The Agency of Human Services comes in for a lot of green-eyeshade scrutiny when budget time rolls around. With good reason; thanks to outmoded software and management, I’m sure AHS could do a better job than it does. And thanks to our jobless, middle-class-killing “recovery”, it’s coping with ever-increasing demand.
But pound-for-pound, I doubt that any part of state government can top the Agency of Commerce and Community Development for waste, futility, and inside deals.
In the latter category, we had the backroom agreement last spring that landed Lake Champlain Region Chamber of Commerce a $100,000 no-bid grant for developing business with Quebec. And now, in the second category, we have a rather devastating memo about the inadequate structure of the Vermont Training Program, which provides grants to businesses for employee training.
In his memo*, Auditor Doug Hoffer is far too politic to use the most appropriate term — “clusterf*ck.” But that’s the message. As I was reading the memo, my thought was, “Maybe we should just burn down the whole place and start from scratch.” His bullet-point highlights:
*As of this writing, not available online. But check the Auditor’s website; it should be posted soon.
— The VTP has no effective internal controls to ensure that applicants meet the various eligibility requirements or that grant funds are only used for supplemental, rather than replacement, training.
— The wage increases reported for trainees may not accurately reflect changes in hourly wages and may reflect other factors not related to VTP training.
— A substantial portion of VTP’s total resources are directed to a few large corporations year after year.
The details are even worse. VTP staffers, he says, make “no effort to substantiate the information provided” by applicants, and “none of the grantees have ever been audited.”
By contrast, the State’s application forms for public assistance through the Department for Children & Families (DCF) ask for detailed information and documentation about financial resources such as income, bank accounts, retirement resources, and unearned income, as well as assets such as home, vehicles, life insurance, and so forth. In addition, DCF periodically reviews selected applications and seeks additional supporting documentation.
Yeah, we can’t waste a single dollar on a possibly undeserving DCF client, but let’s leave the cash drawer open for our private sector “partners.”
Hoffer notes that VTP is supposed to “supplement training efforts,” but it makes no effort to verify that. Instead, businesses are free to use the money to subsidize training they would do even without the funding. And he says there’s a huge loophole in enforcement of the “livable wage” provision: employers are not required to provide health insurance, but the state’s livable wage methodology assumes “a very generous employer contribution for health insurance.”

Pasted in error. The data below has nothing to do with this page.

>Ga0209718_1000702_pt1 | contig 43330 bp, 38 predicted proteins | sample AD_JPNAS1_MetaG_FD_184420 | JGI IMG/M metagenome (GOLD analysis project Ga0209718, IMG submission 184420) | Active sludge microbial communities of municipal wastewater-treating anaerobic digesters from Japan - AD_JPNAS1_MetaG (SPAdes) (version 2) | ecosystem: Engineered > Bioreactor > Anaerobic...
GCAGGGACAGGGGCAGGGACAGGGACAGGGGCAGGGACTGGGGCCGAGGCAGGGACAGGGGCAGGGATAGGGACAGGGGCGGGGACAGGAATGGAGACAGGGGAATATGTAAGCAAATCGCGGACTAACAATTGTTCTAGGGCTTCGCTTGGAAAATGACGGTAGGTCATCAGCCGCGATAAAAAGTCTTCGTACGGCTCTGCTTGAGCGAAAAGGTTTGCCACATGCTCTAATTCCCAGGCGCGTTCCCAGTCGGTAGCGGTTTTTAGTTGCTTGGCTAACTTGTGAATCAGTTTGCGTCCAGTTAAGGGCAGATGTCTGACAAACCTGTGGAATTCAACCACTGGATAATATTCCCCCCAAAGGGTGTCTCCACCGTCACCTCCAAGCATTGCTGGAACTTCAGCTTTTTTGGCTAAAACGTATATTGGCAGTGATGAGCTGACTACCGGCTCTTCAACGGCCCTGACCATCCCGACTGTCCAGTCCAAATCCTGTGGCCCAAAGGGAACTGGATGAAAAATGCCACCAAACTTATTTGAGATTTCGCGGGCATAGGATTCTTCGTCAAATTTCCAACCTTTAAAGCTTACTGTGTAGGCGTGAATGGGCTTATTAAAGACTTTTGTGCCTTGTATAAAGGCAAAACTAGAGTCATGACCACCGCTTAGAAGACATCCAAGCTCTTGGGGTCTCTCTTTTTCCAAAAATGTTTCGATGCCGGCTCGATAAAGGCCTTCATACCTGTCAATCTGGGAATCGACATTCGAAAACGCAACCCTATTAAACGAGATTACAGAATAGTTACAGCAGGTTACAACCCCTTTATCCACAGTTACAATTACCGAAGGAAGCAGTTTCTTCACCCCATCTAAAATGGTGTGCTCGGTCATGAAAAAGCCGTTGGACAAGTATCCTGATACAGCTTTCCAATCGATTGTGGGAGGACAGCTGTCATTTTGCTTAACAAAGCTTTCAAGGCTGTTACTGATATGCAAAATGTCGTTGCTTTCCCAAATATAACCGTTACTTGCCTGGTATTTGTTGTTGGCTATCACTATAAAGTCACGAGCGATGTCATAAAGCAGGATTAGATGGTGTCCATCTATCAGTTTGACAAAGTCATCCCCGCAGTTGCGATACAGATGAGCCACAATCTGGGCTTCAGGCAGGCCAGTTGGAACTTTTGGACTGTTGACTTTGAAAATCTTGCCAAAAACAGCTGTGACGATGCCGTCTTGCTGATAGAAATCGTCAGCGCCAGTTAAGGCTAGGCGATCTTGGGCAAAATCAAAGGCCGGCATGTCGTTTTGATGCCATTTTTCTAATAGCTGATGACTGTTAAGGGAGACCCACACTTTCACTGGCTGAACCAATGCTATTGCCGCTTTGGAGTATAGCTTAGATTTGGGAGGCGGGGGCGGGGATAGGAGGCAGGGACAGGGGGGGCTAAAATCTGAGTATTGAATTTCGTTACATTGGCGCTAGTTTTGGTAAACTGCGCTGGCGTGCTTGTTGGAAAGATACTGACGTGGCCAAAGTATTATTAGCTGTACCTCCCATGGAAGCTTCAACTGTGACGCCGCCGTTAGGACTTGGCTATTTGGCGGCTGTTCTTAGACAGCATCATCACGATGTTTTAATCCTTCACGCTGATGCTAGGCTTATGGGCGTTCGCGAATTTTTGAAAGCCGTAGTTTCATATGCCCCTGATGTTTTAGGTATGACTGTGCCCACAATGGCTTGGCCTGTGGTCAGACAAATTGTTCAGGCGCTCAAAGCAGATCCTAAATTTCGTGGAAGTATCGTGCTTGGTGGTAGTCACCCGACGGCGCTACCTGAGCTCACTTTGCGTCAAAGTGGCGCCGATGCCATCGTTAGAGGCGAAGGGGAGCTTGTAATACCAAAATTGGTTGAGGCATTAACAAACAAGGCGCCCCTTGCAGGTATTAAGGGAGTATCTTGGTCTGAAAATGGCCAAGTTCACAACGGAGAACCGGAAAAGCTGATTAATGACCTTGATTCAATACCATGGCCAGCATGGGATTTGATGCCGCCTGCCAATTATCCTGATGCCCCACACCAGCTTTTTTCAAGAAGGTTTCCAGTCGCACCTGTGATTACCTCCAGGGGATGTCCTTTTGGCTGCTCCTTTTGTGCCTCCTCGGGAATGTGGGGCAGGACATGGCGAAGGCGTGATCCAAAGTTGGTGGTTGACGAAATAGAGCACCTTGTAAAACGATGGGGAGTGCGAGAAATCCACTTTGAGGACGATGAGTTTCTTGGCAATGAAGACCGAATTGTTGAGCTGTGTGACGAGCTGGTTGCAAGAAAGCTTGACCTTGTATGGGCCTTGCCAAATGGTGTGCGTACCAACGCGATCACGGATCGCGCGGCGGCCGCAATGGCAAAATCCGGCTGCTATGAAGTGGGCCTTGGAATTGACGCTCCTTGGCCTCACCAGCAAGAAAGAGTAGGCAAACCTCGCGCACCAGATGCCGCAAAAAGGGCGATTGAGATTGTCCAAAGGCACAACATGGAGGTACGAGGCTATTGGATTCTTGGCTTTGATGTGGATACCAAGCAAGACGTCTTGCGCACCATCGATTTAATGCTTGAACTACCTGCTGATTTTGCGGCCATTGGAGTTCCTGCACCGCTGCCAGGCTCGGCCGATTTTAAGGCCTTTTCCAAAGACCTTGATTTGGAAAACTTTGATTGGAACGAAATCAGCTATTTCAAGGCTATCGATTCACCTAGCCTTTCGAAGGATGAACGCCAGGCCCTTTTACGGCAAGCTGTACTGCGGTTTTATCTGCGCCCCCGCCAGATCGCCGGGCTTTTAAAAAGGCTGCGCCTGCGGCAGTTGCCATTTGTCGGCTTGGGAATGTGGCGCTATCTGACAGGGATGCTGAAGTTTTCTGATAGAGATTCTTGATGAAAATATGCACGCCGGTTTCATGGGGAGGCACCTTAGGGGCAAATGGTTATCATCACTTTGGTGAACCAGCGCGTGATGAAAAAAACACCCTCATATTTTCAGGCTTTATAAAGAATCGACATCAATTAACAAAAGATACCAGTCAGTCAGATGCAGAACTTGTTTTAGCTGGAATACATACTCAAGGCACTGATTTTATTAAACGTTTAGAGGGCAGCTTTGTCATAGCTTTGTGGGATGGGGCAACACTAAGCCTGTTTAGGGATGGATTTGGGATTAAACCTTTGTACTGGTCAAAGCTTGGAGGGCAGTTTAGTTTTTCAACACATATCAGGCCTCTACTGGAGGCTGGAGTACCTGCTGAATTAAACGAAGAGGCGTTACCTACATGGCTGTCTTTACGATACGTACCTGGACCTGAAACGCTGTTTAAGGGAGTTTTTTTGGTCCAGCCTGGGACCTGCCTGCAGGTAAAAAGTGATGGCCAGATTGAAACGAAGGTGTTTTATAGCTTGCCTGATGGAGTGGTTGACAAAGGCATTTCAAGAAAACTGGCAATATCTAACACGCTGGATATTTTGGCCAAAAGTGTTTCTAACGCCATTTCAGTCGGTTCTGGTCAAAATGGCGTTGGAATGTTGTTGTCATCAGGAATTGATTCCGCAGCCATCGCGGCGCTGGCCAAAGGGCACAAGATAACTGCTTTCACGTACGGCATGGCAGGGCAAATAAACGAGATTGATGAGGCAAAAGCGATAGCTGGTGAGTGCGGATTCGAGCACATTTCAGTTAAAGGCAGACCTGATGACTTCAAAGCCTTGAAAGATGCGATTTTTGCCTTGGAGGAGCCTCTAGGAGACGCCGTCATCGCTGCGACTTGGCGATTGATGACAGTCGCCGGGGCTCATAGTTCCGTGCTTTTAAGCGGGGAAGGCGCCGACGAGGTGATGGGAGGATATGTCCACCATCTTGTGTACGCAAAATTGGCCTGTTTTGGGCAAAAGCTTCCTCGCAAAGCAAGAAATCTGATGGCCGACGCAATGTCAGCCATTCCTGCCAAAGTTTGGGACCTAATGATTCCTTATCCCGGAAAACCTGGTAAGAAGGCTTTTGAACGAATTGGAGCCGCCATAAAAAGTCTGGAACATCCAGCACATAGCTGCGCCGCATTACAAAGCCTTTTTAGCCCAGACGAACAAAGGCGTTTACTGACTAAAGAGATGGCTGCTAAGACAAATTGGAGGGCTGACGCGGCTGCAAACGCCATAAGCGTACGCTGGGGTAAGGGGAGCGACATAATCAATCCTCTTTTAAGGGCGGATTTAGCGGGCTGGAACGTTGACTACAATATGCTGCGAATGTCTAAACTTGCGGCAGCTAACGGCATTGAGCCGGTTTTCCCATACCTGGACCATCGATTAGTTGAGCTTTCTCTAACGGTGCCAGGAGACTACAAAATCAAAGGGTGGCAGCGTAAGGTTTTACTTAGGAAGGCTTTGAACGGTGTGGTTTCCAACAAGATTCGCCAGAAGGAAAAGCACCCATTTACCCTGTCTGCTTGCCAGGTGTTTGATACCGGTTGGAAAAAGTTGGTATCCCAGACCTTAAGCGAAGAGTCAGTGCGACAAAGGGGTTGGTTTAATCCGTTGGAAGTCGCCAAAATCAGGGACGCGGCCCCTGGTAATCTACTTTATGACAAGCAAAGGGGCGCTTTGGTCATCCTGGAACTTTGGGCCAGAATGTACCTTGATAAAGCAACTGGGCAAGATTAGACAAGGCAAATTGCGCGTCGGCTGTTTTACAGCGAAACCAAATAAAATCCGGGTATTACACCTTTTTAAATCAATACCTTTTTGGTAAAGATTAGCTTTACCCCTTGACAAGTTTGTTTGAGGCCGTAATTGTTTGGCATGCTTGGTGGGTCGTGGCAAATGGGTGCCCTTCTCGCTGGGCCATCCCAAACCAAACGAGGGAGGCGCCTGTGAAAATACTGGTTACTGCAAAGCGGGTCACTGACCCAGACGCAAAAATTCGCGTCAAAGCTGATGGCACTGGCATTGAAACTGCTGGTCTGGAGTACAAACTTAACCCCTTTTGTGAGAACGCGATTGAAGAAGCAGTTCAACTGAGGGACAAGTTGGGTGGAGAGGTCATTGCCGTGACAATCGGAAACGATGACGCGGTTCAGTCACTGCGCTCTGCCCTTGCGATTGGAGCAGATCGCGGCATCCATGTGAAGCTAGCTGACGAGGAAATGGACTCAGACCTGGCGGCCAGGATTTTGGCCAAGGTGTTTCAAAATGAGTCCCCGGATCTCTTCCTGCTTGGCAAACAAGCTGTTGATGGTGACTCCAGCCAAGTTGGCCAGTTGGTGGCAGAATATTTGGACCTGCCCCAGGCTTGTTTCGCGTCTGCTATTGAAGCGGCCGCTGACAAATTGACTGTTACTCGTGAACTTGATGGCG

And, in case there was any doubt about the cronyistic nature of the enterprise:
Over 260 businesses have received direct training grants from VTP since FY 2005, but the top 20 received almost half of all business grant funds (more than $5 million). This group includes some of the largest firms in Vermont, including Keurig Green Mountain, Dealer.com, IBM, Mylan, Plasan, Tivoly, Husky, Mack Molding, Dynapower and General Electric.
In other words, it’s not a matter of who can best use the VTP funds; it’s the biggest and squeakiest wheels that get the grease.
Some of VTP’s troubles stem from flaws in enabling legislation, but some are a matter of how ACCD chooses to implement the program. This often seems the case with ACCD programs: let’s leave the barn door unlocked. And if the horse is stolen, well hey, why lock the barn door now?
This ought to be a thoroughly nonpartisan concern. Liberals, struggling to fully fund their initiatives, shouldn’t be letting any money be misspent. Conservatives should be interested in eliminating wasteful spending, even for the benefit of their private sector buddies. And everyone should want our economic-development dollars to be spent in the most effective way possible.
We seem to have a long way to go on that score. And it doesn’t seem to be a priority for anyone other than, well, Doug Hoffer.
His memo was addressed to the chairs of key legislative committees. Let’s see what, if anything, they do with it.